935

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About jonbirch

animator, illustrator, character designer, graphic designer. music producer/recording musician. co-owner of PROOST. proost.co.uk
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17 Responses to 935

  1. Stumpy says:

    The Human condition……

  2. Pat says:

    Does ‘happy’ have any meaningful content if we have never experienced sadness?

  3. Stumpy says:

    ah, but if there was no cause for the need of sadness, what then?

  4. Jael says:

    Thank you Thank you Thank you!!! I SO needed this right now. I’m gonna print it off and tattoo it on my life.

  5. naomi says:

    this is so simple but so powerful and so true to…well, everyone.

  6. sarahboo says:

    In the long run, there can be no real joy for anybody until there is joy finally for us all (Frederick Buechner)

  7. Nick says:

    It’s a bit off topic but can I say that for me your cartoons have recently been of top notch quality!

  8. Nick says:

    (not that they were crap or anything before… just so you know)

  9. subo says:

    respect

  10. JF says:

    This had the effect of making me look up whether there is a Wikipedia entry on “self-pity”.

    There is.

  11. jonbirch says:

    jf… :-) … empathy not a forte, then?

  12. jonbirch says:

    thank you, nick. very kind. :-)

  13. JF says:

    Honestly, I think my ability to empathise with others is OK, but I do acknowledge that my empathy tends to wane as time goes on. When it feels as though empathy is turning to indulgence, I find myself unable to sustain it.

    I loved this part of that wiki page: “Self-pity may be considered normal, and in certain circumstances healthy, so long as it is transitory and leads to either acceptance or a determination to change the situation.”

    Sounds like: “Doctor, I feel like a pair of curtains!”, but I think it’s a truism that “God helps those who help themselves”. To me, this means that if you are seen to be trying to change your circumstances for the better, others will join and support you. If you are simply staying put and continuing to bemoan your circumstances, people will (eventually) look the other way. It’s easy to see how this leads to further isolation and a deepening of the original problem.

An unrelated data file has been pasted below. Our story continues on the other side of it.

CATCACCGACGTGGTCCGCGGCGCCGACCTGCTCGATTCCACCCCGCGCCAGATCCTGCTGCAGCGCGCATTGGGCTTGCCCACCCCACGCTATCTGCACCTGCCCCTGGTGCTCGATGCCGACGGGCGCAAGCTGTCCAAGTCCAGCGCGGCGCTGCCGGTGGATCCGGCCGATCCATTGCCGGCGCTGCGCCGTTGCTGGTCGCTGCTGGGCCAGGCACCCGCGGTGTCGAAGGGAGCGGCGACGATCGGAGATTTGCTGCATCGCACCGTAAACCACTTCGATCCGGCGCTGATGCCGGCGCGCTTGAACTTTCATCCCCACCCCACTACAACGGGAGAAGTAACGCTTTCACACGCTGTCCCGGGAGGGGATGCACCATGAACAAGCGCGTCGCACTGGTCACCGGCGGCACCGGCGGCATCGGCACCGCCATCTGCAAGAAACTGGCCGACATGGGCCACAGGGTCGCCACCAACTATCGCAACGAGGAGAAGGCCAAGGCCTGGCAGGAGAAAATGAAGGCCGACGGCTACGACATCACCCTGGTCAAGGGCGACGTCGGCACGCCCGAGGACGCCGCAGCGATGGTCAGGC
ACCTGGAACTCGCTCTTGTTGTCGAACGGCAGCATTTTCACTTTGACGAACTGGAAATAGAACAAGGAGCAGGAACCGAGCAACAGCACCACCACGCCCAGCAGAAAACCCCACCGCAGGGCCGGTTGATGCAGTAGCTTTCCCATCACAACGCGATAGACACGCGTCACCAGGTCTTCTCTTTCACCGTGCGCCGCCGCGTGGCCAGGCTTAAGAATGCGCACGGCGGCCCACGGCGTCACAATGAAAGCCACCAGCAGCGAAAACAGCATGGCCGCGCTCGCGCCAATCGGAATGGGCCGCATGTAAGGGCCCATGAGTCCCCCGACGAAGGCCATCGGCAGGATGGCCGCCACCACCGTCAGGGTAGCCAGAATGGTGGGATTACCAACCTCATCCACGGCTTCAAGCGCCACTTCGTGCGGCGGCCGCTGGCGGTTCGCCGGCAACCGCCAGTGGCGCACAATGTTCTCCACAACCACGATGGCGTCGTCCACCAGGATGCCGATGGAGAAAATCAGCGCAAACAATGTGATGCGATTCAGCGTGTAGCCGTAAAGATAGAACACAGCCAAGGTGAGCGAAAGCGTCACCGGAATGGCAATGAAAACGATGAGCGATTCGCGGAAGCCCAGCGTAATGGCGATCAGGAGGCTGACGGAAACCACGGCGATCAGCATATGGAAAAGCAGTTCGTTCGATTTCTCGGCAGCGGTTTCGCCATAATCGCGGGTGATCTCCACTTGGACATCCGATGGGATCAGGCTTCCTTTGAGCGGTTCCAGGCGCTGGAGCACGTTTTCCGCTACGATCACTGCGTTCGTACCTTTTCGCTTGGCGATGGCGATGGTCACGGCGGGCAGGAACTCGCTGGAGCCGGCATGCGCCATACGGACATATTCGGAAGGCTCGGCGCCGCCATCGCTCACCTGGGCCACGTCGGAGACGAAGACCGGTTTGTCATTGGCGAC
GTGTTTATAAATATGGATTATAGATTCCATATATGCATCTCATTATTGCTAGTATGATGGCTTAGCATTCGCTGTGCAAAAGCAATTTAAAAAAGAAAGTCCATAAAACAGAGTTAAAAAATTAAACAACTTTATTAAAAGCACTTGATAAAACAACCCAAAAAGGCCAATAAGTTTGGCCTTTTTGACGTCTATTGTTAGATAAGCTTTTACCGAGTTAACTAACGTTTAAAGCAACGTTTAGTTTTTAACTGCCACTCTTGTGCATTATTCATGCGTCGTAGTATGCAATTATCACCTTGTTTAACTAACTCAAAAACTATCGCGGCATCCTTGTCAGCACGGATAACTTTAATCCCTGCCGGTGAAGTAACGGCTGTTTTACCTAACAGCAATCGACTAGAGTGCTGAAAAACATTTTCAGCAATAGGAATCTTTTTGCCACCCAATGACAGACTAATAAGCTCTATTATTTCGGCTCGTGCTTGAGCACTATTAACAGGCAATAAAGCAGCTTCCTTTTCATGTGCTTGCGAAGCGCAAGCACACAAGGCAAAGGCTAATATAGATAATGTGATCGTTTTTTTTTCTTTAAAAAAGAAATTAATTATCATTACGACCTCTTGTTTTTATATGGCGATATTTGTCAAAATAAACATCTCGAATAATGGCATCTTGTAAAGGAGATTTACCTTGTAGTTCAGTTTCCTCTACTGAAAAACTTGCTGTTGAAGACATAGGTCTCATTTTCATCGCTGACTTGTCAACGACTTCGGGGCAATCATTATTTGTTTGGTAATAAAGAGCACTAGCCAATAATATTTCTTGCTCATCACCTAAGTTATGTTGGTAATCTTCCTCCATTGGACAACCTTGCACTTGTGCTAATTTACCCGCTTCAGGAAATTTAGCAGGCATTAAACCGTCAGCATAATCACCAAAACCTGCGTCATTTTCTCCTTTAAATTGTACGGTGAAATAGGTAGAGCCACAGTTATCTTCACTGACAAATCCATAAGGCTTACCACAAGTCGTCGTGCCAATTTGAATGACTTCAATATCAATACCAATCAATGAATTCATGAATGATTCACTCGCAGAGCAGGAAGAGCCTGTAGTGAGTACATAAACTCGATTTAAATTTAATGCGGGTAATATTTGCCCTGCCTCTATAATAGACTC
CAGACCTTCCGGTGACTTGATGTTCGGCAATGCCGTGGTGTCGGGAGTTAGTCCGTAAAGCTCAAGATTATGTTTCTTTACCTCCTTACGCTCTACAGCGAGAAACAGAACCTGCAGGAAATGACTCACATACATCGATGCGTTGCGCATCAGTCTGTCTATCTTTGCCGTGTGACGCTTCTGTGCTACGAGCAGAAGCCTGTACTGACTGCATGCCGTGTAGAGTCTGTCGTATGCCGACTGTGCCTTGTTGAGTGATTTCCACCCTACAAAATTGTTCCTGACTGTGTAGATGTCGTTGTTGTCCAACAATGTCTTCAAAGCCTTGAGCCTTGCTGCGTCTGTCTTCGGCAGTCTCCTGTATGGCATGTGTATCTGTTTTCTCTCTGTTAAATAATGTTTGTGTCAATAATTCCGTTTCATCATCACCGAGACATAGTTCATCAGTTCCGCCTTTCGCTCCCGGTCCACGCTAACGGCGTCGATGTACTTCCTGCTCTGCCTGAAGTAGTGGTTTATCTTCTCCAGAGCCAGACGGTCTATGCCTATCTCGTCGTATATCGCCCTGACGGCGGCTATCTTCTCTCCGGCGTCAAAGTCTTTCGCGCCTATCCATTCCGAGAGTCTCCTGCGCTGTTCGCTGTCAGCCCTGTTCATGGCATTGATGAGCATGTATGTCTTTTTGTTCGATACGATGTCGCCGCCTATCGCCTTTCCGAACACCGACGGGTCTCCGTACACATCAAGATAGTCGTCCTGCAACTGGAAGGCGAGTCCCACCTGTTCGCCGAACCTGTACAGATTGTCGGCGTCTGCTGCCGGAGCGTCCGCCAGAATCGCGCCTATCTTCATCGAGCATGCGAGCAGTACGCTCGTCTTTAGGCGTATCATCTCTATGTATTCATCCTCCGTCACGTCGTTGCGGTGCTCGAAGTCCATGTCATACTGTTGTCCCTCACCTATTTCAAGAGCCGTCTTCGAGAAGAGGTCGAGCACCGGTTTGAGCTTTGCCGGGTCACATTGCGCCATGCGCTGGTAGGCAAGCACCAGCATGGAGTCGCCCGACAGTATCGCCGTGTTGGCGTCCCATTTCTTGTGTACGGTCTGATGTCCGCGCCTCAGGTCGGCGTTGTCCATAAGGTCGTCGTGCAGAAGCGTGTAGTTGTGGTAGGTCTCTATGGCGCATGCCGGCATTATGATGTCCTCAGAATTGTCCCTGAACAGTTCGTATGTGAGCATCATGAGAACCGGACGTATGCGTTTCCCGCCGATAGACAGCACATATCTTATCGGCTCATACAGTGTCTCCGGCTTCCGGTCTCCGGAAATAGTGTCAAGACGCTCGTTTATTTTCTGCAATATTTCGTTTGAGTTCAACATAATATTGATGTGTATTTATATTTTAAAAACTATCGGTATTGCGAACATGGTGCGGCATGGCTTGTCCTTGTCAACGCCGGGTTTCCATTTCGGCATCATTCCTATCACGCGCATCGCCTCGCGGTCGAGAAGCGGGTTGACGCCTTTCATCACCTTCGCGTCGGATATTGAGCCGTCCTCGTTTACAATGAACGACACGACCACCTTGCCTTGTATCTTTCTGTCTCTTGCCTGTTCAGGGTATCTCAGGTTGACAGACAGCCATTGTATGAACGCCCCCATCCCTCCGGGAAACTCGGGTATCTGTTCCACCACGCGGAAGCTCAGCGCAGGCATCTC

Like everyone else, I carry sadness with me. Luckily I am fairly good at changing some situations and accepting others but, more importantly, judging what I can change and what I have to accept (it’s the serenity prayer, I guess). I think I am fortunate enough to have learned over time to have some of that serenity (in this regard at least).

  14. jonbirch says:

    yeh. acknowledge the sadness. god helps those who help themselves. all those things i can go with.
    i guess for many, and this is ‘off cartoon’ for a moment… when there is genuine depression or physical chemical imbalance in the brain these ‘normal’ modes of operation can become very hard and for some impossible. i’d hate to think we’d turn our backs because someone wasn’t coping like we thought they should. we’ve all had times when we weren’t coping, it’s just for some it’s more difficult than that. i think it might be the only reason people end up on the streets.
    anyway, back ‘on cartoon’… the serenity prayer is indeed a good model.

  15. Forrest says:

    As a person with a couple chronic pain illnesses I have way too much intimate understanding of this one.
    Way too much!

  16. jonbirch says:

    carole… thank you.

    forrest… that is hard.

    jf… strikes me that this cartoon has nothing at all to do with self-pity and everything to do with a grown up acceptance that you can’t make other peoples problems, or often your own, go away. i have a few friends right at this moment, who if i could make their pain or burdens go away, i would. but i can’t.

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